collectif Post-néo Rieliste
Maison des Artistes Visuels francophones
Université de Saint-Boniface
le Théâtre Cercle Molière
la Fondation Alliance Française
French Embassy in Canada
Province of Manitoba
La Caisse - Financial Group
Alan Nobili, Alliance Française du Manitoba
Jean Vouillon (Université de Saint-Boniface)
Alliance Française du Manitoba
Huguette Le Gall
Featuring movies by
Huguette Le Gall
Lori Mc Intosh
Lise Gaboury Diallo
Thanks to all women and men, volunteers and employees, that contributed and are still contributing to the Alliance Française du Manitoba’s movement
Manitoba is a Western Canadian province situated in the prairie section of the country, bordered to the West by Saskatchewan, to the East by Ontario, to the North by Nunavut and to the South by the American states of Minnesota and North Dakota. Covering a land area of 649 950 km2 (one larger than metropolitan France’s), Manitoba is Canada’s sixth largest province. It is populated by 1.3 million people, predominantly English-speaking (95%), of which 5% identifies as francophone, and 10% as bilingual..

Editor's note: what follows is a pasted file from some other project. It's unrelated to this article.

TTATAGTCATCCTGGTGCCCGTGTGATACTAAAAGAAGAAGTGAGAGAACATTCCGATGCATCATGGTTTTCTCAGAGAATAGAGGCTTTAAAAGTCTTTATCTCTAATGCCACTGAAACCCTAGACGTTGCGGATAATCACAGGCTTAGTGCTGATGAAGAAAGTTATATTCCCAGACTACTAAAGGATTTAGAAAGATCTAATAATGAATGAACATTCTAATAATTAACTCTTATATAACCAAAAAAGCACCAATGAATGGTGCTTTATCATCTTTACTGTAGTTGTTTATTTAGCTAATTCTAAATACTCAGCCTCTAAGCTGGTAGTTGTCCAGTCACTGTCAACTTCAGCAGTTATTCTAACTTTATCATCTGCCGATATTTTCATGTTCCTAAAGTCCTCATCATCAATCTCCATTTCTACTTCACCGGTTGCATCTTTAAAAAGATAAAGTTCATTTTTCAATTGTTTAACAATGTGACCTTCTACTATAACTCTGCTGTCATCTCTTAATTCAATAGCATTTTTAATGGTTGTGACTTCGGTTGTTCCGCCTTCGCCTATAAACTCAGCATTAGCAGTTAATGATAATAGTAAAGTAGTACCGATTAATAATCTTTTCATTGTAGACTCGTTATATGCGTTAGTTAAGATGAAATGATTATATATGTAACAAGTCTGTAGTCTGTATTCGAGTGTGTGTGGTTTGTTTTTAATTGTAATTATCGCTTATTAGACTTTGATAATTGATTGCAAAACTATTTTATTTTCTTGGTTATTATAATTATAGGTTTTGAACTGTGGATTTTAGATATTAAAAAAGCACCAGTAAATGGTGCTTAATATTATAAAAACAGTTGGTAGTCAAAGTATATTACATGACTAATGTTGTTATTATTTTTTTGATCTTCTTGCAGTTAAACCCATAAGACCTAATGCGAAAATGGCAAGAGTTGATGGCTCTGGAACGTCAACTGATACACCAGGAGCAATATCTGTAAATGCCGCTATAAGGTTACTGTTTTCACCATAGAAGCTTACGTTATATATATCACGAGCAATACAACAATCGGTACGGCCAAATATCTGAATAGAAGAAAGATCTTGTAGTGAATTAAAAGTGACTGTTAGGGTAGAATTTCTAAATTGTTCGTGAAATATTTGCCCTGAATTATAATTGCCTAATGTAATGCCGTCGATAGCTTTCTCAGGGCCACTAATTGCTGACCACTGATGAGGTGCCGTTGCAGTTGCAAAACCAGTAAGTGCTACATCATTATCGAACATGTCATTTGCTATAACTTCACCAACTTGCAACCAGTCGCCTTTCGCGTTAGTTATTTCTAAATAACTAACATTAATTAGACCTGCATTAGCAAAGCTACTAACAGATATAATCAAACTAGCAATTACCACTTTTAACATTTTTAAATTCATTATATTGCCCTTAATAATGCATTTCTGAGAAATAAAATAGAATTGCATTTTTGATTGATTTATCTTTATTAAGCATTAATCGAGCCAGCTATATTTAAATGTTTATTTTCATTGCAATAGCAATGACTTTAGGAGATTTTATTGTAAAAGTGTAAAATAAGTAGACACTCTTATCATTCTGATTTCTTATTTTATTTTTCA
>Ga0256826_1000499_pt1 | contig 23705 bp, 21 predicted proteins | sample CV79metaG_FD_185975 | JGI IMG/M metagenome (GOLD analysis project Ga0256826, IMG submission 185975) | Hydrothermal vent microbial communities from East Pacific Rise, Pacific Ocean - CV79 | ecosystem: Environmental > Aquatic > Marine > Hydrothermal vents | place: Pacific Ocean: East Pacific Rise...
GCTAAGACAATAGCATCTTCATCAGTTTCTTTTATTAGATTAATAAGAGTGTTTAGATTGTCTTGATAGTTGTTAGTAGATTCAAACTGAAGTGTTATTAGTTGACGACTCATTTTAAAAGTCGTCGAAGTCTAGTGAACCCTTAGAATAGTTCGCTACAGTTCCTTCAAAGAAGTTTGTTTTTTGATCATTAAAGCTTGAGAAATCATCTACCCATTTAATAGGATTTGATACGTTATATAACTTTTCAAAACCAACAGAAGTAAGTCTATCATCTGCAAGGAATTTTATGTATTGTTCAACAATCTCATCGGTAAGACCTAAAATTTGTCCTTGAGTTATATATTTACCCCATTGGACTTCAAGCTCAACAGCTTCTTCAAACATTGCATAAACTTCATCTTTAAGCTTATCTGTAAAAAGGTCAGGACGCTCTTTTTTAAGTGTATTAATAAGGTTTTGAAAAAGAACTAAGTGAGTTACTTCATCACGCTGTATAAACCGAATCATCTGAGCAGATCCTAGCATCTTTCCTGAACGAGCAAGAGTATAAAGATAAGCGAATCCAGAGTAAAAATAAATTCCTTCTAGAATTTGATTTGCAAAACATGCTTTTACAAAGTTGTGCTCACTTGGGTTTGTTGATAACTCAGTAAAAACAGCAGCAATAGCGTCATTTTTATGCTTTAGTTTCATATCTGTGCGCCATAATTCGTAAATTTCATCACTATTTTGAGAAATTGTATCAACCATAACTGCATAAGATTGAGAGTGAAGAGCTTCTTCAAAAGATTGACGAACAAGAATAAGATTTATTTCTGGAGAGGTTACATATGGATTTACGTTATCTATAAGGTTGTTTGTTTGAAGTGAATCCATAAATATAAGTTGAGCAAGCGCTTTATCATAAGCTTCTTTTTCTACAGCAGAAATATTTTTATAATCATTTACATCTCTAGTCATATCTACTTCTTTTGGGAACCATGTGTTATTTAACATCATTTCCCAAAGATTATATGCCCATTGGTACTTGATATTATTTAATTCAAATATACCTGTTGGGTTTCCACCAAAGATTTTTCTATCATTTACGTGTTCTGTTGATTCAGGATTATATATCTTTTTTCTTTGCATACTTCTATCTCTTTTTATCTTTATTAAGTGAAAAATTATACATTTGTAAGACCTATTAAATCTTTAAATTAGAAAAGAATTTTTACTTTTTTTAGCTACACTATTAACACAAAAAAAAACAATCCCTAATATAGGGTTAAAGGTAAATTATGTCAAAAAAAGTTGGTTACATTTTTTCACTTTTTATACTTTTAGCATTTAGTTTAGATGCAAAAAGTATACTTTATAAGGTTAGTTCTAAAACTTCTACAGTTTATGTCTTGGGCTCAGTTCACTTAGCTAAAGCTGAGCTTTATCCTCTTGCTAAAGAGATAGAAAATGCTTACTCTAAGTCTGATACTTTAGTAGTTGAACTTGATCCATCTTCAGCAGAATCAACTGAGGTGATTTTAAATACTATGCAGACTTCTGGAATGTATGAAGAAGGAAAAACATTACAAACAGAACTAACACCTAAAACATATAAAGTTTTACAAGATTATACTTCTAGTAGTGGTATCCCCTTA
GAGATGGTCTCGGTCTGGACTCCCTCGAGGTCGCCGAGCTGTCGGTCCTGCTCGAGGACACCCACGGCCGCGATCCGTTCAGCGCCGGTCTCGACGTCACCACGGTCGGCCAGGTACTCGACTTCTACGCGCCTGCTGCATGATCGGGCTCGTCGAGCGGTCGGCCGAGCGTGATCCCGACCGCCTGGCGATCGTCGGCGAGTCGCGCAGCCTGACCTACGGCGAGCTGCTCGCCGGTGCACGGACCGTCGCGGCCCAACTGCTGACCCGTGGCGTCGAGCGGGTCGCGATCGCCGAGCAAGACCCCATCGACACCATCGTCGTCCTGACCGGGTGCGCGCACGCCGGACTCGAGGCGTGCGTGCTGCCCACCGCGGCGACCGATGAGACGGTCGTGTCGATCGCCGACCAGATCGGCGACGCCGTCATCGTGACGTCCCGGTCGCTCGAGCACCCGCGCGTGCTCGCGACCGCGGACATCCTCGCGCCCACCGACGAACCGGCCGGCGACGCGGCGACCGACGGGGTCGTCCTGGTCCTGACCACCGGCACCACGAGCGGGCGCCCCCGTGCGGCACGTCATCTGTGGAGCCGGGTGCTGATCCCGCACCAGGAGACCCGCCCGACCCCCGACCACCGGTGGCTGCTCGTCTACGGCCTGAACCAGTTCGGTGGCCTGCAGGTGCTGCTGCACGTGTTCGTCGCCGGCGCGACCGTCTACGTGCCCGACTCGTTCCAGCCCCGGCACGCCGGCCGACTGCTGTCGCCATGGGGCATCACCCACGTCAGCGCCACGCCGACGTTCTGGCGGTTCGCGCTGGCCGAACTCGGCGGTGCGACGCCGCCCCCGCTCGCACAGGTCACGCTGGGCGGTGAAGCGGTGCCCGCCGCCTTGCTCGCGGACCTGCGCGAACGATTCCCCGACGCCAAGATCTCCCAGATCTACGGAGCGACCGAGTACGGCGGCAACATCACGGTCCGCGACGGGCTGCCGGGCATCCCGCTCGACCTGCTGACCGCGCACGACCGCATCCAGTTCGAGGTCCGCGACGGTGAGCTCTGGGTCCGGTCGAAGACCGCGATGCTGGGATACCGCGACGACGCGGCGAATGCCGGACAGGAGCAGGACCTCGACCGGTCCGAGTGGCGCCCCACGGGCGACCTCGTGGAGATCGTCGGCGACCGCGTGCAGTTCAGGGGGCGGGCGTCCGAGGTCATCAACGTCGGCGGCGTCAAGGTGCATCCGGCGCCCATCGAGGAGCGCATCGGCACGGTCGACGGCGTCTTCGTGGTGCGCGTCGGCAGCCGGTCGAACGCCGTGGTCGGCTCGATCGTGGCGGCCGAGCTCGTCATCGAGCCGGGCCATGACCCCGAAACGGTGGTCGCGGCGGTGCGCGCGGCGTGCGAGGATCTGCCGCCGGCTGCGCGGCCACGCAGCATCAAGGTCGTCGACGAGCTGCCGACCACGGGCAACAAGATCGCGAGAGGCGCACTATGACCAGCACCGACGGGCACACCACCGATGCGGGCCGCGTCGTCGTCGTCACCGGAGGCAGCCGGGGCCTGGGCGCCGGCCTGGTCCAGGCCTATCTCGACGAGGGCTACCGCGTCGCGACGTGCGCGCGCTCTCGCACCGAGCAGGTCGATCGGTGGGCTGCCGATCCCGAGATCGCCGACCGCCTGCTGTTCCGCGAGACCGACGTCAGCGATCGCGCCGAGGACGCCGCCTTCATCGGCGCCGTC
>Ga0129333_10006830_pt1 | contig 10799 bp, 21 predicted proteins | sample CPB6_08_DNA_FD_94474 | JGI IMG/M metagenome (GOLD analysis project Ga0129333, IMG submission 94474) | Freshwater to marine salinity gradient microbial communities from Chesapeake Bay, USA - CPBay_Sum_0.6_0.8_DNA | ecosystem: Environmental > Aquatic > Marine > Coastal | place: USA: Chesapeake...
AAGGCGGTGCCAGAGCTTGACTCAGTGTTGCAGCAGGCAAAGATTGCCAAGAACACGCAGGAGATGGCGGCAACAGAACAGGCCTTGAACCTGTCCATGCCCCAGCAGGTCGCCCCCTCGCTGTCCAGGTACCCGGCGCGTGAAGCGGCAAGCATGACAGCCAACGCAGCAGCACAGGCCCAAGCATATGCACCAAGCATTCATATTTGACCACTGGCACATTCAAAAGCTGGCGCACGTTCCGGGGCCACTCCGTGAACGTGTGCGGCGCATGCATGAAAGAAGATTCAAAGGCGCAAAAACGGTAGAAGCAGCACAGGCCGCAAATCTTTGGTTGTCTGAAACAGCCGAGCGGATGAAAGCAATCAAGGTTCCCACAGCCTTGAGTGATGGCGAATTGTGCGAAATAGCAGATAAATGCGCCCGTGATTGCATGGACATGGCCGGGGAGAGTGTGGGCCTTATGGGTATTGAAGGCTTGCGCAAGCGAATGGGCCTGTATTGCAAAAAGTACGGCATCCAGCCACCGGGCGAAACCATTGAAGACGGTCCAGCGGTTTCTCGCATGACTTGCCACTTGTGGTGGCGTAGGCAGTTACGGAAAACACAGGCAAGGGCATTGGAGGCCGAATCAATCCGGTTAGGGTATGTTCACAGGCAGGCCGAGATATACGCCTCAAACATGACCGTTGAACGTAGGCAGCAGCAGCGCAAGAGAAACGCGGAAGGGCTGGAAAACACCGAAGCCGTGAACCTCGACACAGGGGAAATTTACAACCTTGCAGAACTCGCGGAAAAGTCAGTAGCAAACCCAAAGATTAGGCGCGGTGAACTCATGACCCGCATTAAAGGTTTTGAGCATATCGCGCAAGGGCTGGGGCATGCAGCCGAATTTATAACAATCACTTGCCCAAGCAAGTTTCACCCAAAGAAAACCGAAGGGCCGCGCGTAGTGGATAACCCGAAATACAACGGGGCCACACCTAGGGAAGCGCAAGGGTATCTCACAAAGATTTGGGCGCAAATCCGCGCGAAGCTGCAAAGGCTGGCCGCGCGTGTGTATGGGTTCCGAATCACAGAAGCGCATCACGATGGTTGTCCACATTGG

By virtue of its size, Winnipeg is the 8th agglomeration in Canada. Only one city located outside of Winnipeg counts more than 15 000 residents, that city being Brandon. Winnipeg is a multicultural and multiethnic hub where diverse communities thrive, notably the Ukrainian, Indian, Filipino, African, Chinese, German and Mennonite communities. Also of great importance are its citizens of aboriginal descent (17%), which makes Winnipeg North America’s city with the largest proportion of people of aboriginal background.